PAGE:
“I have lived now for many years in this lake and I have a large family of children and grand-children. For some time past we have lived in terror, for a monster centipede has discovered our home, and night after night it comes and carries off one of my family. I am powerless to save them. If it goes on much longer like this, not only shall I lose all my children, but I myself must fall a victim to the monster. I am, therefore, very unhappy, and in my extremity I determined to ask the help of a human being. For many days with this intention I have waited on the bridge in the shape of the horrible serpent-dragon that you saw, in the hope that some strong brave man would come along. But all who came this way, as soon as they saw me were terrified and ran away as fast as they could. You are the first man I have found able to look at me without fear, so I knew at once that you were a man of great courage. I beg you to have pity upon me. Will you not help me and kill my enemy the centipede?”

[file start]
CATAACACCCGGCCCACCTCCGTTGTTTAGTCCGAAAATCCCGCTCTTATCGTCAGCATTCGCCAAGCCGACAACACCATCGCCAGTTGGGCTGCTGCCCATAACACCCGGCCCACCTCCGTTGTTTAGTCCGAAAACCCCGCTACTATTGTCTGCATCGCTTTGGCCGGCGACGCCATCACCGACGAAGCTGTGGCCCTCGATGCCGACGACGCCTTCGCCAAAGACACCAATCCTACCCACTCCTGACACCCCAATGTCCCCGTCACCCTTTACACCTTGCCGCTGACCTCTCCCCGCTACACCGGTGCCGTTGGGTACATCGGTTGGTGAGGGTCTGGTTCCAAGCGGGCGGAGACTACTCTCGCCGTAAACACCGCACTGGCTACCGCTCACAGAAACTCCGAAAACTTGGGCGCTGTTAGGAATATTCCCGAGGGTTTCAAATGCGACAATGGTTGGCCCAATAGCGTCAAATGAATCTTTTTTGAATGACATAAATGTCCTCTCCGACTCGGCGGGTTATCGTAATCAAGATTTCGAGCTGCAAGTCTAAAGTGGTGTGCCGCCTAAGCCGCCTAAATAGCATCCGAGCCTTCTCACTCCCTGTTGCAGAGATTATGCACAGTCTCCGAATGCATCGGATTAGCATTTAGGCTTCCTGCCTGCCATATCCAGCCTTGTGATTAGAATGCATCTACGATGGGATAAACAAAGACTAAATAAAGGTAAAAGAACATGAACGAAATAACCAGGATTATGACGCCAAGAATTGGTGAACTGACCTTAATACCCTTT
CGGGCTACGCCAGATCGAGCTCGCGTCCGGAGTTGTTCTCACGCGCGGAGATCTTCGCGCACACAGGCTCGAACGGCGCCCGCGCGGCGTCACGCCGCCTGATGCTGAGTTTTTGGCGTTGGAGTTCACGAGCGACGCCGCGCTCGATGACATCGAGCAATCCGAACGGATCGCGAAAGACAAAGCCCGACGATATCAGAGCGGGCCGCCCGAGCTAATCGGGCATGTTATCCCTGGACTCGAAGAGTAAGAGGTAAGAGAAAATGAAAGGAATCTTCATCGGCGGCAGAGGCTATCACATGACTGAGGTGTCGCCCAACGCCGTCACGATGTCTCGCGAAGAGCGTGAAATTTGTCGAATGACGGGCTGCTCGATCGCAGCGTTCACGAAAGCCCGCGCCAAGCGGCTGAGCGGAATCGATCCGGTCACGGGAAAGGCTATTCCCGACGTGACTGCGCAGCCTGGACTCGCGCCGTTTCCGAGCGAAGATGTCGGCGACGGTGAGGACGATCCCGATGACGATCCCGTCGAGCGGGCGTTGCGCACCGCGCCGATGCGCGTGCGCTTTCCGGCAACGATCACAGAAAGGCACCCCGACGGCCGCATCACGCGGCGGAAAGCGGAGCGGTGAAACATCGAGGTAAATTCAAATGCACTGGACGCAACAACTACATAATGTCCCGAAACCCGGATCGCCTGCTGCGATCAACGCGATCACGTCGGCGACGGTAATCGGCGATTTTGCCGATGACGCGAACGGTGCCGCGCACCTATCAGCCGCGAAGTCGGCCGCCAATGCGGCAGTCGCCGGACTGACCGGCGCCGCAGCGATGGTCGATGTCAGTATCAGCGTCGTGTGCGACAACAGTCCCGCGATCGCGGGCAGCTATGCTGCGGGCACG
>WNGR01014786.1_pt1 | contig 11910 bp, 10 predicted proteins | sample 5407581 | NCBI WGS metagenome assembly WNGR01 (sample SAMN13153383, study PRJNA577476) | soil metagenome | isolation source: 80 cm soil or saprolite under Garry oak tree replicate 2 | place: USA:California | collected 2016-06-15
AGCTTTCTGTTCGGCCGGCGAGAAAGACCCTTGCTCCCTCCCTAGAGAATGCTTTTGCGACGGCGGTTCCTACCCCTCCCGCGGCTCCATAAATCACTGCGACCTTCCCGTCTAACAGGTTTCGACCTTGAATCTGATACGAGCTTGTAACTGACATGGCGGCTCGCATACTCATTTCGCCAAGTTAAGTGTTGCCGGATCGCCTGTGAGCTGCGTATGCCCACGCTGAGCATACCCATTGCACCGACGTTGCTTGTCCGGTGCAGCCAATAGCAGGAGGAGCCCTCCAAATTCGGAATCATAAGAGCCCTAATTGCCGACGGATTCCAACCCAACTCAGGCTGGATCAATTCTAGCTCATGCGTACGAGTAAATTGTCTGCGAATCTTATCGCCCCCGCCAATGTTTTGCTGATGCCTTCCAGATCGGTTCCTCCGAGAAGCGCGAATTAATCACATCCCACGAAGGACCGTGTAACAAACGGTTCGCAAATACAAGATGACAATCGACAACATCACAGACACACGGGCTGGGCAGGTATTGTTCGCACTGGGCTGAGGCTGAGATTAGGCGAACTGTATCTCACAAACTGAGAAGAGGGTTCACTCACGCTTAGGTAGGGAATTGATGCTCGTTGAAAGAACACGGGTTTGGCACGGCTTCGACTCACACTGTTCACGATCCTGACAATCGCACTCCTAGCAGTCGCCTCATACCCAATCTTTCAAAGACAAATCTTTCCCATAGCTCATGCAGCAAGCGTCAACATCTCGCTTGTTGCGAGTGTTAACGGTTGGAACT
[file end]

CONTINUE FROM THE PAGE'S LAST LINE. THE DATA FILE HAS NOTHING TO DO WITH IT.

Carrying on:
Hidesato felt very sorry for the Dragon King on hearing his story, and readily promised to do what he could to help him. The warrior asked where the centipede lived, so that he might attack the creature at once. The Dragon King replied that its home was on the mountain Mikami, but that as it came every night at a certain hour to the palace of the lake, it would be better to wait till then. So Hidesato was conducted to the palace of the Dragon King, under the bridge. Strange to say, as he followed his host downwards the waters parted to let them pass, and his clothes did not even feel damp as he passed through the flood. Never had Hidesato seen anything so beautiful as this palace built of white marble beneath the lake. He had often heard of the Sea King’s palace at the bottom of the sea, where all the servants and retainers were salt-water fishes, but here was a magnificent building in the heart of Lake Biwa. The dainty goldfishes, red carp, and silvery trout, waited upon the Dragon King and his guest.